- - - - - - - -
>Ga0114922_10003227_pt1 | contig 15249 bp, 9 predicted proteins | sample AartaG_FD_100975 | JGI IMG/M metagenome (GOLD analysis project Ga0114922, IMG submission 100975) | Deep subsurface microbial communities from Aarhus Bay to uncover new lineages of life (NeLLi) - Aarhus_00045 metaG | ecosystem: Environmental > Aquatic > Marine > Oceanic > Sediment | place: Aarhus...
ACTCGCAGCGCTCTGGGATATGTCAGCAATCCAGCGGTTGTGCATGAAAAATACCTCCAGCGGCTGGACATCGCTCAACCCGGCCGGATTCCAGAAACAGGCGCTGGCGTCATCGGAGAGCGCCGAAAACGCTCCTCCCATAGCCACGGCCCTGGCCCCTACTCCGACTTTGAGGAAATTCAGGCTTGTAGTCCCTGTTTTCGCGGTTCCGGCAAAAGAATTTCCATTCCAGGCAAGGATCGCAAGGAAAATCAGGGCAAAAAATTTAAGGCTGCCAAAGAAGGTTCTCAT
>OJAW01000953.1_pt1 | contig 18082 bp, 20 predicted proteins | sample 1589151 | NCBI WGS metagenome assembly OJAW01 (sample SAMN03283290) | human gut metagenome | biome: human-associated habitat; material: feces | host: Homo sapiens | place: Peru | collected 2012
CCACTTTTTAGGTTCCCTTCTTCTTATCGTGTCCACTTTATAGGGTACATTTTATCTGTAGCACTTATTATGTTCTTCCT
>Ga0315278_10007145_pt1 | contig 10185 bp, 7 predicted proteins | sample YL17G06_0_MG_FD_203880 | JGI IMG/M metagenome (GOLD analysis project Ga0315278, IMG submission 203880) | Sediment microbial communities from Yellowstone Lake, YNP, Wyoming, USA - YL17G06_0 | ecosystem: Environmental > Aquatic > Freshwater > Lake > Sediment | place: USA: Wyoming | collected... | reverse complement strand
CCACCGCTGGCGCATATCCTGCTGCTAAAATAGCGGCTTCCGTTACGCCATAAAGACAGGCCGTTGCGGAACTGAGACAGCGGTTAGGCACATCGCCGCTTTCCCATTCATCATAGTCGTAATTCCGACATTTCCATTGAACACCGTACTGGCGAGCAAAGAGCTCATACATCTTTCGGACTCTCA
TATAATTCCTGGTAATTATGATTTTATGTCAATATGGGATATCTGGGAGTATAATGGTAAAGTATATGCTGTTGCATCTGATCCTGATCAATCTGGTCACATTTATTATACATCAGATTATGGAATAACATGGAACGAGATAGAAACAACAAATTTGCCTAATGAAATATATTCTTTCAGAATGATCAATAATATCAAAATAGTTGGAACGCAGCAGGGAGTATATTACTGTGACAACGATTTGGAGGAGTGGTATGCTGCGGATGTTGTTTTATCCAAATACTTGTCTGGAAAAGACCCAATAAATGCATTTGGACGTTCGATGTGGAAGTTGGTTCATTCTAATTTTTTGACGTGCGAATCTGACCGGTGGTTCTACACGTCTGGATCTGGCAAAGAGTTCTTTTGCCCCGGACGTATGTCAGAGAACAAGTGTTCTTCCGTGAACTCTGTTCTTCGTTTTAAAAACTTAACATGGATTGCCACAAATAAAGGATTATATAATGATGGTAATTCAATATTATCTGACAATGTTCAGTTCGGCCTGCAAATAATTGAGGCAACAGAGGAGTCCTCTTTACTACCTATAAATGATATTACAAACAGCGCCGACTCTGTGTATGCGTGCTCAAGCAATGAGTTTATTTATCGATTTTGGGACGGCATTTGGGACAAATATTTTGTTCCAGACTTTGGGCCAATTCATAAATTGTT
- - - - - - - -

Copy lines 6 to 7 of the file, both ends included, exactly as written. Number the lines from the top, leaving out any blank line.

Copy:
CCACCGCTGGCGCATATCCTGCTGCTAAAATAGCGGCTTCCGTTACGCCATAAAGACAGGCCGTTGCGGAACTGAGACAGCGGTTAGGCACATCGCCGCTTTCCCATTCATCATAGTCGTAATTCCGACATTTCCATTGAACACCGTACTGGCGAGCAAAGAGCTCATACATCTTTCGGACTCTCA
TATAATTCCTGGTAATTATGATTTTATGTCAATATGGGATATCTGGGAGTATAATGGTAAAGTATATGCTGTTGCATCTGATCCTGATCAATCTGGTCACATTTATTATACATCAGATTATGGAATAACATGGAACGAGATAGAAACAACAAATTTGCCTAATGAAATATATTCTTTCAGAATGATCAATAATATCAAAATAGTTGGAACGCAGCAGGGAGTATATTACTGTGACAACGATTTGGAGGAGTGGTATGCTGCGGATGTTGTTTTATCCAAATACTTGTCTGGAAAAGACCCAATAAATGCATTTGGACGTTCGATGTGGAAGTTGGTTCATTCTAATTTTTTGACGTGCGAATCTGACCGGTGGTTCTACACGTCTGGATCTGGCAAAGAGTTCTTTTGCCCCGGACGTATGTCAGAGAACAAGTGTTCTTCCGTGAACTCTGTTCTTCGTTTTAAAAACTTAACATGGATTGCCACAAATAAAGGATTATATAATGATGGTAATTCAATATTATCTGACAATGTTCAGTTCGGCCTGCAAATAATTGAGGCAACAGAGGAGTCCTCTTTACTACCTATAAATGATATTACAAACAGCGCCGACTCTGTGTATGCGTGCTCAAGCAATGAGTTTATTTATCGATTTTGGGACGGCATTTGGGACAAATATTTTGTTCCAGACTTTGGGCCAATTCATAAATTGTT